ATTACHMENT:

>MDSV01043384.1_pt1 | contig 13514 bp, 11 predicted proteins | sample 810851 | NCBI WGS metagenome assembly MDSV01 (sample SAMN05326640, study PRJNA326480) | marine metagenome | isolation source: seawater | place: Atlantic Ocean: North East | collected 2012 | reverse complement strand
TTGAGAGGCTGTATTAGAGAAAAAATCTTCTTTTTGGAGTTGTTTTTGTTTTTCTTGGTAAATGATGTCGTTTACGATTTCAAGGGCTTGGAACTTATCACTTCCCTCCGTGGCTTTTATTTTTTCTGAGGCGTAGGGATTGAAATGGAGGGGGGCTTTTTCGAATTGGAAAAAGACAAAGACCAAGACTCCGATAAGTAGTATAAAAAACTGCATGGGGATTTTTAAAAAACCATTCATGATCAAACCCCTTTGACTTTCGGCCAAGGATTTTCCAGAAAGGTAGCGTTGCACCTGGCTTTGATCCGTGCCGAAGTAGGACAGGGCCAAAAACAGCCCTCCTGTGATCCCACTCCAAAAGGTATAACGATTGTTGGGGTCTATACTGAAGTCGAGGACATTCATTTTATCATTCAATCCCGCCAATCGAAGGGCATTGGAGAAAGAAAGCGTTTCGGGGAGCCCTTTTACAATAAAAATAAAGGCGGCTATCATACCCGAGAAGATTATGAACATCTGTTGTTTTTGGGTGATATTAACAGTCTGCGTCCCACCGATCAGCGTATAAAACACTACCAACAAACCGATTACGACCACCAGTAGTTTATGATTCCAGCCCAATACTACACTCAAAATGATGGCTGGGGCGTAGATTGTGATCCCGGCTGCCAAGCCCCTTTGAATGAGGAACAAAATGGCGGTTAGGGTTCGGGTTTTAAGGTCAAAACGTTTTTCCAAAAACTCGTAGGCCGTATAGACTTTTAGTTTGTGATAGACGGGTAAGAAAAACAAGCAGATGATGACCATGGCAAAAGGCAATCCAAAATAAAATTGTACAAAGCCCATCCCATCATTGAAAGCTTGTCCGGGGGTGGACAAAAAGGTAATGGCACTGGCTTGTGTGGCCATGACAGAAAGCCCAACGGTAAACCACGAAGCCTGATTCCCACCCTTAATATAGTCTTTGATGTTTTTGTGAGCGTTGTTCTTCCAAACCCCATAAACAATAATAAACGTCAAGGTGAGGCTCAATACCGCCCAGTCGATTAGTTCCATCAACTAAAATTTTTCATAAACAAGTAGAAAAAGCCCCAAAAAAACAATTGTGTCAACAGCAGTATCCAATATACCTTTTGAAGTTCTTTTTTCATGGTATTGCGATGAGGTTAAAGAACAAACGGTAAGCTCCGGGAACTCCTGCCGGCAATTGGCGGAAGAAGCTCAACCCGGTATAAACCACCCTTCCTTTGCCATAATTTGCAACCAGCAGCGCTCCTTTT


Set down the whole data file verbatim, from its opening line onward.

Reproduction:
>MDSV01043384.1_pt1 | contig 13514 bp, 11 predicted proteins | sample 810851 | NCBI WGS metagenome assembly MDSV01 (sample SAMN05326640, study PRJNA326480) | marine metagenome | isolation source: seawater | place: Atlantic Ocean: North East | collected 2012 | reverse complement strand
TTGAGAGGCTGTATTAGAGAAAAAATCTTCTTTTTGGAGTTGTTTTTGTTTTTCTTGGTAAATGATGTCGTTTACGATTTCAAGGGCTTGGAACTTATCACTTCCCTCCGTGGCTTTTATTTTTTCTGAGGCGTAGGGATTGAAATGGAGGGGGGCTTTTTCGAATTGGAAAAAGACAAAGACCAAGACTCCGATAAGTAGTATAAAAAACTGCATGGGGATTTTTAAAAAACCATTCATGATCAAACCCCTTTGACTTTCGGCCAAGGATTTTCCAGAAAGGTAGCGTTGCACCTGGCTTTGATCCGTGCCGAAGTAGGACAGGGCCAAAAACAGCCCTCCTGTGATCCCACTCCAAAAGGTATAACGATTGTTGGGGTCTATACTGAAGTCGAGGACATTCATTTTATCATTCAATCCCGCCAATCGAAGGGCATTGGAGAAAGAAAGCGTTTCGGGGAGCCCTTTTACAATAAAAATAAAGGCGGCTATCATACCCGAGAAGATTATGAACATCTGTTGTTTTTGGGTGATATTAACAGTCTGCGTCCCACCGATCAGCGTATAAAACACTACCAACAAACCGATTACGACCACCAGTAGTTTATGATTCCAGCCCAATACTACACTCAAAATGATGGCTGGGGCGTAGATTGTGATCCCGGCTGCCAAGCCCCTTTGAATGAGGAACAAAATGGCGGTTAGGGTTCGGGTTTTAAGGTCAAAACGTTTTTCCAAAAACTCGTAGGCCGTATAGACTTTTAGTTTGTGATAGACGGGTAAGAAAAACAAGCAGATGATGACCATGGCAAAAGGCAATCCAAAATAAAATTGTACAAAGCCCATCCCATCATTGAAAGCTTGTCCGGGGGTGGACAAAAAGGTAATGGCACTGGCTTGTGTGGCCATGACAGAAAGCCCAACGGTAAACCACGAAGCCTGATTCCCACCCTTAATATAGTCTTTGATGTTTTTGTGAGCGTTGTTCTTCCAAACCCCATAAACAATAATAAACGTCAAGGTGAGGCTCAATACCGCCCAGTCGATTAGTTCCATCAACTAAAATTTTTCATAAACAAGTAGAAAAAGCCCCAAAAAAACAATTGTGTCAACAGCAGTATCCAATATACCTTTTGAAGTTCTTTTTTCATGGTATTGCGATGAGGTTAAAGAACAAACGGTAAGCTCCGGGAACTCCTGCCGGCAATTGGCGGAAGAAGCTCAACCCGGTATAAACCACCCTTCCTTTGCCATAATTTGCAACCAGCAGCGCTCCTTTT